What will the new CFPB chief do with a consumer aid fund of $ 570 million?
As Democrats take control of the Consumer Financial Protection Bureau, observers wonder how a new director will use a multi-million dollar fund to further orient consumers.
By the end of September, the agency had amassed $ 576 million in its civil sanctions fund – a 6% increase from the previous year – after collecting more than $ 34 million in fines from companies over the course of exercise.
Former CFPB director Kathy Kraninger praised efforts to provide fund redress to consumers aggrieved by companies who could not pay large sums. Still, some experts are hoping that Rohit Chopra’s agency, if confirmed as President Biden’s CFPB director, will be more aggressive.
Attempts by the Trump administration to use the fund as a lifeline have run into challenges related to the difficulty of finding aggrieved consumers and concerns about the perspective of the consumer office spending federal resources. It is also unclear how much Kraninger used the fund for financial education efforts, as the office’s financial statements do not mention any money from the fund going to education last year.
“Even though the CFPB under… Kraninger had identified education as a priority, there is much more commitment to be made, especially in the aftermath of the pandemic and the need to support vulnerable populations,” said Quyen Truong, partner at Stroock & Stroock & Levan and a former deputy director of CFPB and deputy general counsel.
The fund grew steadily under the Trump administration, suggesting the agency was not making full use of its resources. The fund had $ 542.9 million at the end of fiscal 2019, up from $ 522.7 million in 2018, according to CFPB financial statements.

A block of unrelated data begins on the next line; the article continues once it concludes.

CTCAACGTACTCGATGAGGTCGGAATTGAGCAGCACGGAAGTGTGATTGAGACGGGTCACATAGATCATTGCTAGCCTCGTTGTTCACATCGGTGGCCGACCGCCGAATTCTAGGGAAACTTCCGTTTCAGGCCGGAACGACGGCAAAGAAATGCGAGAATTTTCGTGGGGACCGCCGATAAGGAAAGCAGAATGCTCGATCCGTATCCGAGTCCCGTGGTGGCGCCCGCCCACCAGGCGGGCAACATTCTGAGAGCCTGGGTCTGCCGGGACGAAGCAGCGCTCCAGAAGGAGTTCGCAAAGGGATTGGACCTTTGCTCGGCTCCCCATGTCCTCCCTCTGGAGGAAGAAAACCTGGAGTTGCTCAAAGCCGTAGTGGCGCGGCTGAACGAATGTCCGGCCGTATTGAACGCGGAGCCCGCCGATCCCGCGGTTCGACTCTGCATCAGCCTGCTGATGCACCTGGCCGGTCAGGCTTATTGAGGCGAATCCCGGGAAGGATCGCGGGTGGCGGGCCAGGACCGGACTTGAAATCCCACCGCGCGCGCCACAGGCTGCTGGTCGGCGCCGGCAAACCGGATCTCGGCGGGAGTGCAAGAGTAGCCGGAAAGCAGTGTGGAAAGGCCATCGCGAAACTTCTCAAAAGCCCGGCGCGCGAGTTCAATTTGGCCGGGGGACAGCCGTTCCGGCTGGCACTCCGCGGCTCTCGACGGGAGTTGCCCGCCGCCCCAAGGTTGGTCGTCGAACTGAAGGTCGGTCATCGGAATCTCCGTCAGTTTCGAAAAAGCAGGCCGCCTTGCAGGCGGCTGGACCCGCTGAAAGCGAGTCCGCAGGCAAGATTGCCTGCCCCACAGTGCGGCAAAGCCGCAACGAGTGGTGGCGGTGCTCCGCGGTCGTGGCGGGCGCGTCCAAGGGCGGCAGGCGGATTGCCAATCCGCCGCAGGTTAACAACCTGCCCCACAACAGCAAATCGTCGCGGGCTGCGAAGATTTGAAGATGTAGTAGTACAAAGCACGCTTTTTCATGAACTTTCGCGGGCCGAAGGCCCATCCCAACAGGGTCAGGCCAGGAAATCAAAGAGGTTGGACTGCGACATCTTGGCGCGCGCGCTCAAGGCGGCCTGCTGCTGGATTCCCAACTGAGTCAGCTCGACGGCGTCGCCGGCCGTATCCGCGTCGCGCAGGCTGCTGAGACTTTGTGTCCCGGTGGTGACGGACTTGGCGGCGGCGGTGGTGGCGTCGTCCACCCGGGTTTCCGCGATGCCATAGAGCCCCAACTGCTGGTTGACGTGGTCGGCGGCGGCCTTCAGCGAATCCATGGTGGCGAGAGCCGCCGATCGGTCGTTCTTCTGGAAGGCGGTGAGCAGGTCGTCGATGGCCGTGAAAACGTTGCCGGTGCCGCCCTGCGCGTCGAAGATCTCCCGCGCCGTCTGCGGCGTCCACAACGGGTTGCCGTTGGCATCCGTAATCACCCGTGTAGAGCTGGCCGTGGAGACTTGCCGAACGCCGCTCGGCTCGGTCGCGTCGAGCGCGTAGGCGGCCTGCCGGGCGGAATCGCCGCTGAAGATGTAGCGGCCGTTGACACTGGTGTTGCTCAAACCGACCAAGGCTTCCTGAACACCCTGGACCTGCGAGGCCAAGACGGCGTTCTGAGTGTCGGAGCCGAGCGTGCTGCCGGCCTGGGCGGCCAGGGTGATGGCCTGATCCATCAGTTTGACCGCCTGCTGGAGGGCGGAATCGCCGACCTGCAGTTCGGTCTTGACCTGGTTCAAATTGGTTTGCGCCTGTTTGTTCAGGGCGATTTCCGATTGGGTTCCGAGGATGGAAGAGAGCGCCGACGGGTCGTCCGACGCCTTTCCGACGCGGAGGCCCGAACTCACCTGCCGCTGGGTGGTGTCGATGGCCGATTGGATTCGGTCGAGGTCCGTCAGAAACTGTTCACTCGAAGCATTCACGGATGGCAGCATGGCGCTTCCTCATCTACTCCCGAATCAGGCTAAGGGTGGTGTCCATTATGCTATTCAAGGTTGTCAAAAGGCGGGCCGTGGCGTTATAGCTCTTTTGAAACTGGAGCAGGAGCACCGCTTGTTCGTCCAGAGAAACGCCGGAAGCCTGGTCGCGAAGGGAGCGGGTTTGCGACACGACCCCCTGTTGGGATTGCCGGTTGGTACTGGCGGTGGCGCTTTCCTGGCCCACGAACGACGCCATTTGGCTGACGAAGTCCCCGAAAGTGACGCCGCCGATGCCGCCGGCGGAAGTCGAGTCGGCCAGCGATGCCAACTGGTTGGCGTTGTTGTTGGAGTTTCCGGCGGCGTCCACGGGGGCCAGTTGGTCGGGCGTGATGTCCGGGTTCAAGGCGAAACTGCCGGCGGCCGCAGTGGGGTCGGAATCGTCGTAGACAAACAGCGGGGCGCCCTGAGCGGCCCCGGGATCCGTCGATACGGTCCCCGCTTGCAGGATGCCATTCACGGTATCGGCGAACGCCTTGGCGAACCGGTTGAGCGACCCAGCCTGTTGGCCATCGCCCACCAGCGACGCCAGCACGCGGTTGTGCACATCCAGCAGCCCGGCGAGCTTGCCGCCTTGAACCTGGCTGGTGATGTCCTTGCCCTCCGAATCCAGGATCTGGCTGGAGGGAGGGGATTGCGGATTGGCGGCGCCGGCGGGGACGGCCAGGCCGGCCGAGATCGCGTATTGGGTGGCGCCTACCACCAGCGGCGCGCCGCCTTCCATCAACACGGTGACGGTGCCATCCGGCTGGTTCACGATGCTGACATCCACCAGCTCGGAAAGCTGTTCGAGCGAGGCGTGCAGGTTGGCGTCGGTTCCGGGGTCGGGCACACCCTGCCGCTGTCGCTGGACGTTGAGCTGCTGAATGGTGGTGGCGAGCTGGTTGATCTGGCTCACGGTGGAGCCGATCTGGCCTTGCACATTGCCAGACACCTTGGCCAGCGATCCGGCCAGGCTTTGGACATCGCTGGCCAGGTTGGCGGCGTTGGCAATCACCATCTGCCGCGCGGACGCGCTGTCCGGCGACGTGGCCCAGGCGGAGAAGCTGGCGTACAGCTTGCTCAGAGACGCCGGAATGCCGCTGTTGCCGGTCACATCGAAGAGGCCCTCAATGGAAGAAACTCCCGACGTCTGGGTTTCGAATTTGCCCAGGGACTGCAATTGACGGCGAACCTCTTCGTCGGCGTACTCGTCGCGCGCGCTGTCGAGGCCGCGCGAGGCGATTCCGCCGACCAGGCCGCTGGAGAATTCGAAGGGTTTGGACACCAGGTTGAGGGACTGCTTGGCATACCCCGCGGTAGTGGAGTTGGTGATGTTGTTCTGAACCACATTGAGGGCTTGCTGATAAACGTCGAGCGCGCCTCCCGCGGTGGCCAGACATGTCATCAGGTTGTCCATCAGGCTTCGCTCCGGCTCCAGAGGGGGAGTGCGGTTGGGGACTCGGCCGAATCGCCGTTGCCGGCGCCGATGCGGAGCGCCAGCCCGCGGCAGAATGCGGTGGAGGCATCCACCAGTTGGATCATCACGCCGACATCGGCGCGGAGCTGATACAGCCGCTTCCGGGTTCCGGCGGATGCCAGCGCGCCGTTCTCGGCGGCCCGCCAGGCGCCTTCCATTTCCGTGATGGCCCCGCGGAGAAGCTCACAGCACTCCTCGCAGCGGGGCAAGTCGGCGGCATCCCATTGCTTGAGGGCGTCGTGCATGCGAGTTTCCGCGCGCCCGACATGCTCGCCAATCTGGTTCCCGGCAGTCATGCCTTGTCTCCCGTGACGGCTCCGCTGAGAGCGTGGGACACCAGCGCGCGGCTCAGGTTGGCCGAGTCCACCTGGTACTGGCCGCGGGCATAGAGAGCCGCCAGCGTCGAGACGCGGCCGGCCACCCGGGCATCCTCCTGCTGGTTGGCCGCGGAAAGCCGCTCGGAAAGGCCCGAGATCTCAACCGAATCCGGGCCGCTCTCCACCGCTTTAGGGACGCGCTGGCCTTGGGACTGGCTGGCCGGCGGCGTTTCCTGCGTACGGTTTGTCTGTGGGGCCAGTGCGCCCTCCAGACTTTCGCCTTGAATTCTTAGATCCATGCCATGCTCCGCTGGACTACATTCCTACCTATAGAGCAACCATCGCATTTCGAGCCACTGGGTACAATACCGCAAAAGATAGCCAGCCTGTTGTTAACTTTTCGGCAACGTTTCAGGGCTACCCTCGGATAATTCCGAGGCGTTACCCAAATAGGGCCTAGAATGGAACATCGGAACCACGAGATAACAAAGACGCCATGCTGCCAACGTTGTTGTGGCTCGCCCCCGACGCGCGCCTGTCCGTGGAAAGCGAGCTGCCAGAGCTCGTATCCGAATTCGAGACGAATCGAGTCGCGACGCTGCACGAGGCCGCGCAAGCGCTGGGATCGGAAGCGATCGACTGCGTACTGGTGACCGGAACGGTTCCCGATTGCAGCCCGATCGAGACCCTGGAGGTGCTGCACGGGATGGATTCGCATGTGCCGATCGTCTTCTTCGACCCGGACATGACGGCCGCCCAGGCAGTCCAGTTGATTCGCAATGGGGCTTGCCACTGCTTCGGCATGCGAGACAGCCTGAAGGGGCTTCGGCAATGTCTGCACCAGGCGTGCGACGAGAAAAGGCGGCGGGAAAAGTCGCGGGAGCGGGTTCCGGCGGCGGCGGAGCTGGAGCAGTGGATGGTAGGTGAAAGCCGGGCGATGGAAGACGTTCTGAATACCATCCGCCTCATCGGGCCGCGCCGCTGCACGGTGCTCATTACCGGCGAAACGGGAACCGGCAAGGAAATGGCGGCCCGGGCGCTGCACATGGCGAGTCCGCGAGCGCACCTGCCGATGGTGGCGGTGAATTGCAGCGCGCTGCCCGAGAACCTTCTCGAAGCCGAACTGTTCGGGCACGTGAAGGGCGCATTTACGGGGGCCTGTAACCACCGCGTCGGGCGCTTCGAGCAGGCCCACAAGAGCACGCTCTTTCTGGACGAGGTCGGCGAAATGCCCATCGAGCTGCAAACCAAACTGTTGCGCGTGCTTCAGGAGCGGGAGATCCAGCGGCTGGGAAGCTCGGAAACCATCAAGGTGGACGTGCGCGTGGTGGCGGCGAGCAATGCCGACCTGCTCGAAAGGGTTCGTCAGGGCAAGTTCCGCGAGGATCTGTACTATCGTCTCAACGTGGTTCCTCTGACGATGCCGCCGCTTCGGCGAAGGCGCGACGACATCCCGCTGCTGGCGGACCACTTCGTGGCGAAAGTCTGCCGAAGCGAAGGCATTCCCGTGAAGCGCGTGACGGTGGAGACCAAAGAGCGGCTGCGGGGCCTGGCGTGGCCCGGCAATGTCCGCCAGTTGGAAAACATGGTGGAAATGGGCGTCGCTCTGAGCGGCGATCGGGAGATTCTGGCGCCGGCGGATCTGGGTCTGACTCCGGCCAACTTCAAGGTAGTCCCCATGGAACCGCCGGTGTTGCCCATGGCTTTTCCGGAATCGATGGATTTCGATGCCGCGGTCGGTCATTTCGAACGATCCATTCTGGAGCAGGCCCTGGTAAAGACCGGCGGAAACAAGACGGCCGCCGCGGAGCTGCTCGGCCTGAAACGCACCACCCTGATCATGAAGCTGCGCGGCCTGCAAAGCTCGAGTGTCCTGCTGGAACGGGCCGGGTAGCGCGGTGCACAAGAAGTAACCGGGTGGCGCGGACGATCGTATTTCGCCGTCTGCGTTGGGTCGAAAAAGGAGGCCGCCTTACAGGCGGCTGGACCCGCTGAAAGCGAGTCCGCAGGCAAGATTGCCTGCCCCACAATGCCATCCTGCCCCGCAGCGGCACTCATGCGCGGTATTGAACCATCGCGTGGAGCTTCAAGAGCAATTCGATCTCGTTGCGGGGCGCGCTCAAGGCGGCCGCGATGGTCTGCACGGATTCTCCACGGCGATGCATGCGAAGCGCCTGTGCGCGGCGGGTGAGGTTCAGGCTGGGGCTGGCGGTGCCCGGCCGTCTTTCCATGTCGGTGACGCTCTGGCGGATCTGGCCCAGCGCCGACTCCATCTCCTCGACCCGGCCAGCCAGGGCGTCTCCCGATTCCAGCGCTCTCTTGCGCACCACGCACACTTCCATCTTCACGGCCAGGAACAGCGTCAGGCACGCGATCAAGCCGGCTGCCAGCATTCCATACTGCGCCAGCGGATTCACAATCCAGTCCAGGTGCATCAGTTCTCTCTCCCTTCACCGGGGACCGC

While GOP officials are generally more cautious than Democrats about the use of federal coffers, some observers point out that the agency’s use of the fund is limited to certain activities.
“It’s a huge amount of money,” said Allyson Baker, president of the financial services practice at Venable. “There is a very narrow set of requirements regarding the use of money. “
Under Kraninger, the CFPB used the fund to pay out $ 11.4 million to consumers in 2020 and $ 119.8 million in 2019. Between fiscal years 2013 and 2018, in which the CFPB was primarily led by Richard Cordray, a person named by Obama, the CFPB used the fund. to return $ 551.8 to consumers, according to financial statements.
Some Republican lawmakers, concerned that the fund gives the agency too much leeway to spend federal money, had urged Kraninger to return the unused balance to the US Treasury. However, this is not allowed under the Dodd-Frank Act.
The Civil Sanctions Fund can only be used for two purposes: to compensate consumers who have suffered harm or for consumer education and financial literacy programs. Fines and penalties imposed on violators for violating consumer financial laws are deposited into the fund.
“There is a lot of confusion about the penalty fund,” said Lucy Morris, partner at Hudson Cook and former deputy director of enforcement at CFPB. “It’s not a slush fund. It can only be used for two purposes and the office uses it extensively to provide relief to consumers who otherwise would not have it. “
Financial firms and some Republican lawmakers have complained for years that the CFPB has too much power to impose hefty fines compared to other regulators.
“From the early days of office, Republicans in Congress have expressed concerns about the potential uses of the civil financial penalty fund,” said Mike Gordon, partner at the Bradley law firm and former senior CFPB official.